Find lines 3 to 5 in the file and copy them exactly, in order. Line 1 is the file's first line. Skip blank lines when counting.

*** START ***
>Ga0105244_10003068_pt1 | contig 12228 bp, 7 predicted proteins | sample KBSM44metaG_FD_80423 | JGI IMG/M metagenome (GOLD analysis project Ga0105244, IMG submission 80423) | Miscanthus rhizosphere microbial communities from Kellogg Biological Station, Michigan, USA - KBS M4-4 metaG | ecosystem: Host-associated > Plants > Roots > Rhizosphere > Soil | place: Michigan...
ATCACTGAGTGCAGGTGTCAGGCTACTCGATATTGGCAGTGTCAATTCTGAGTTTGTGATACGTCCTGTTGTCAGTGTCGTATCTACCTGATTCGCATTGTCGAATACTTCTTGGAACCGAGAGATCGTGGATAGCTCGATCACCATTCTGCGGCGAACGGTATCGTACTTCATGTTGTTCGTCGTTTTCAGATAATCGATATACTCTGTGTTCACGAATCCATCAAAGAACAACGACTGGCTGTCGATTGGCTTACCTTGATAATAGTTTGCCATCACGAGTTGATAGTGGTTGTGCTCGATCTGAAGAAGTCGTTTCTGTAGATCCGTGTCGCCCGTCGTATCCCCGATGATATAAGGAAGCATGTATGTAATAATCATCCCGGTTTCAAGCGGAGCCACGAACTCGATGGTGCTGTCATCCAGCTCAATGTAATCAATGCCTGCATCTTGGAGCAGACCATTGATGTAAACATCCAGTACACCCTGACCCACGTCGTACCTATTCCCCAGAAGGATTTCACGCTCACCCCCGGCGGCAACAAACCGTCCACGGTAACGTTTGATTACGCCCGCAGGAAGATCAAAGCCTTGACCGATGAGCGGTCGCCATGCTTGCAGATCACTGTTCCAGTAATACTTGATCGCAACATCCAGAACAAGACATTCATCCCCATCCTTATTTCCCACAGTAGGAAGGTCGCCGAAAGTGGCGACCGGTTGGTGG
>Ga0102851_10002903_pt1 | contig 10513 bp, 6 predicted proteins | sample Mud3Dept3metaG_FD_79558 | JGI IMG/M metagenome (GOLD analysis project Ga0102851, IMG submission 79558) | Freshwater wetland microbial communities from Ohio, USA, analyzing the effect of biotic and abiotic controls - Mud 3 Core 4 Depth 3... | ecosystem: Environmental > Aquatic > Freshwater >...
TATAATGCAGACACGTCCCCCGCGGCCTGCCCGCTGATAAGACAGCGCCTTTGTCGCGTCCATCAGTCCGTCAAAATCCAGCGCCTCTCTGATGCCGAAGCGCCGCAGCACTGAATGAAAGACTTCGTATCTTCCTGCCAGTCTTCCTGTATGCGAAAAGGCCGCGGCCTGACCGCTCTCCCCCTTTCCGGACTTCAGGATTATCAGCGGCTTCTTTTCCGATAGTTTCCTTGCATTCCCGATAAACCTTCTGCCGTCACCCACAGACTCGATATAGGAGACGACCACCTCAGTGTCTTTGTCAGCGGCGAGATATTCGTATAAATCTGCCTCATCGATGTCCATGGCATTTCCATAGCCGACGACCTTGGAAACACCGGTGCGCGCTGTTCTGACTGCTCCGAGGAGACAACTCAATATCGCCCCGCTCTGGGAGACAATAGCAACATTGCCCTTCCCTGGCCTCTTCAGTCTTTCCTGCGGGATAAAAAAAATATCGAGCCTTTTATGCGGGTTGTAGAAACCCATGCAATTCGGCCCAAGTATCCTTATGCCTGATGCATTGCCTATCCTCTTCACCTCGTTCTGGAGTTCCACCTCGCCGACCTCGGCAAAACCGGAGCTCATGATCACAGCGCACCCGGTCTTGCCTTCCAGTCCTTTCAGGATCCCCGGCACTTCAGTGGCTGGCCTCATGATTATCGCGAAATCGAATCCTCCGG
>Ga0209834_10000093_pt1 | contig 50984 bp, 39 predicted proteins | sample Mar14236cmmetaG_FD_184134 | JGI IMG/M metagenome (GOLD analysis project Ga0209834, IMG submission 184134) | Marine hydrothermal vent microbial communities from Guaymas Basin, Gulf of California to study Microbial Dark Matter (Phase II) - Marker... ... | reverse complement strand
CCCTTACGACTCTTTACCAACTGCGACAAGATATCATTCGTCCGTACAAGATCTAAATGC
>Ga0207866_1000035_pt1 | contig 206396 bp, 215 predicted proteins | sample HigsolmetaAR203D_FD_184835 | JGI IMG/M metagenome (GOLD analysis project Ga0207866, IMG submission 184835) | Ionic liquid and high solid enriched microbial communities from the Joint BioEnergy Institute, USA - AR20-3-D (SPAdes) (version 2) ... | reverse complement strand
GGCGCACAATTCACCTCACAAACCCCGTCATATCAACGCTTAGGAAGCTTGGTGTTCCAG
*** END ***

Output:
>Ga0102851_10002903_pt1 | contig 10513 bp, 6 predicted proteins | sample Mud3Dept3metaG_FD_79558 | JGI IMG/M metagenome (GOLD analysis project Ga0102851, IMG submission 79558) | Freshwater wetland microbial communities from Ohio, USA, analyzing the effect of biotic and abiotic controls - Mud 3 Core 4 Depth 3... | ecosystem: Environmental > Aquatic > Freshwater >...
TATAATGCAGACACGTCCCCCGCGGCCTGCCCGCTGATAAGACAGCGCCTTTGTCGCGTCCATCAGTCCGTCAAAATCCAGCGCCTCTCTGATGCCGAAGCGCCGCAGCACTGAATGAAAGACTTCGTATCTTCCTGCCAGTCTTCCTGTATGCGAAAAGGCCGCGGCCTGACCGCTCTCCCCCTTTCCGGACTTCAGGATTATCAGCGGCTTCTTTTCCGATAGTTTCCTTGCATTCCCGATAAACCTTCTGCCGTCACCCACAGACTCGATATAGGAGACGACCACCTCAGTGTCTTTGTCAGCGGCGAGATATTCGTATAAATCTGCCTCATCGATGTCCATGGCATTTCCATAGCCGACGACCTTGGAAACACCGGTGCGCGCTGTTCTGACTGCTCCGAGGAGACAACTCAATATCGCCCCGCTCTGGGAGACAATAGCAACATTGCCCTTCCCTGGCCTCTTCAGTCTTTCCTGCGGGATAAAAAAAATATCGAGCCTTTTATGCGGGTTGTAGAAACCCATGCAATTCGGCCCAAGTATCCTTATGCCTGATGCATTGCCTATCCTCTTCACCTCGTTCTGGAGTTCCACCTCGCCGACCTCGGCAAAACCGGAGCTCATGATCACAGCGCACCCGGTCTTGCCTTCCAGTCCTTTCAGGATCCCCGGCACTTCAGTGGCTGGCCTCATGATTATCGCGAAATCGAATCCTCCGG
>Ga0209834_10000093_pt1 | contig 50984 bp, 39 predicted proteins | sample Mar14236cmmetaG_FD_184134 | JGI IMG/M metagenome (GOLD analysis project Ga0209834, IMG submission 184134) | Marine hydrothermal vent microbial communities from Guaymas Basin, Gulf of California to study Microbial Dark Matter (Phase II) - Marker... ... | reverse complement strand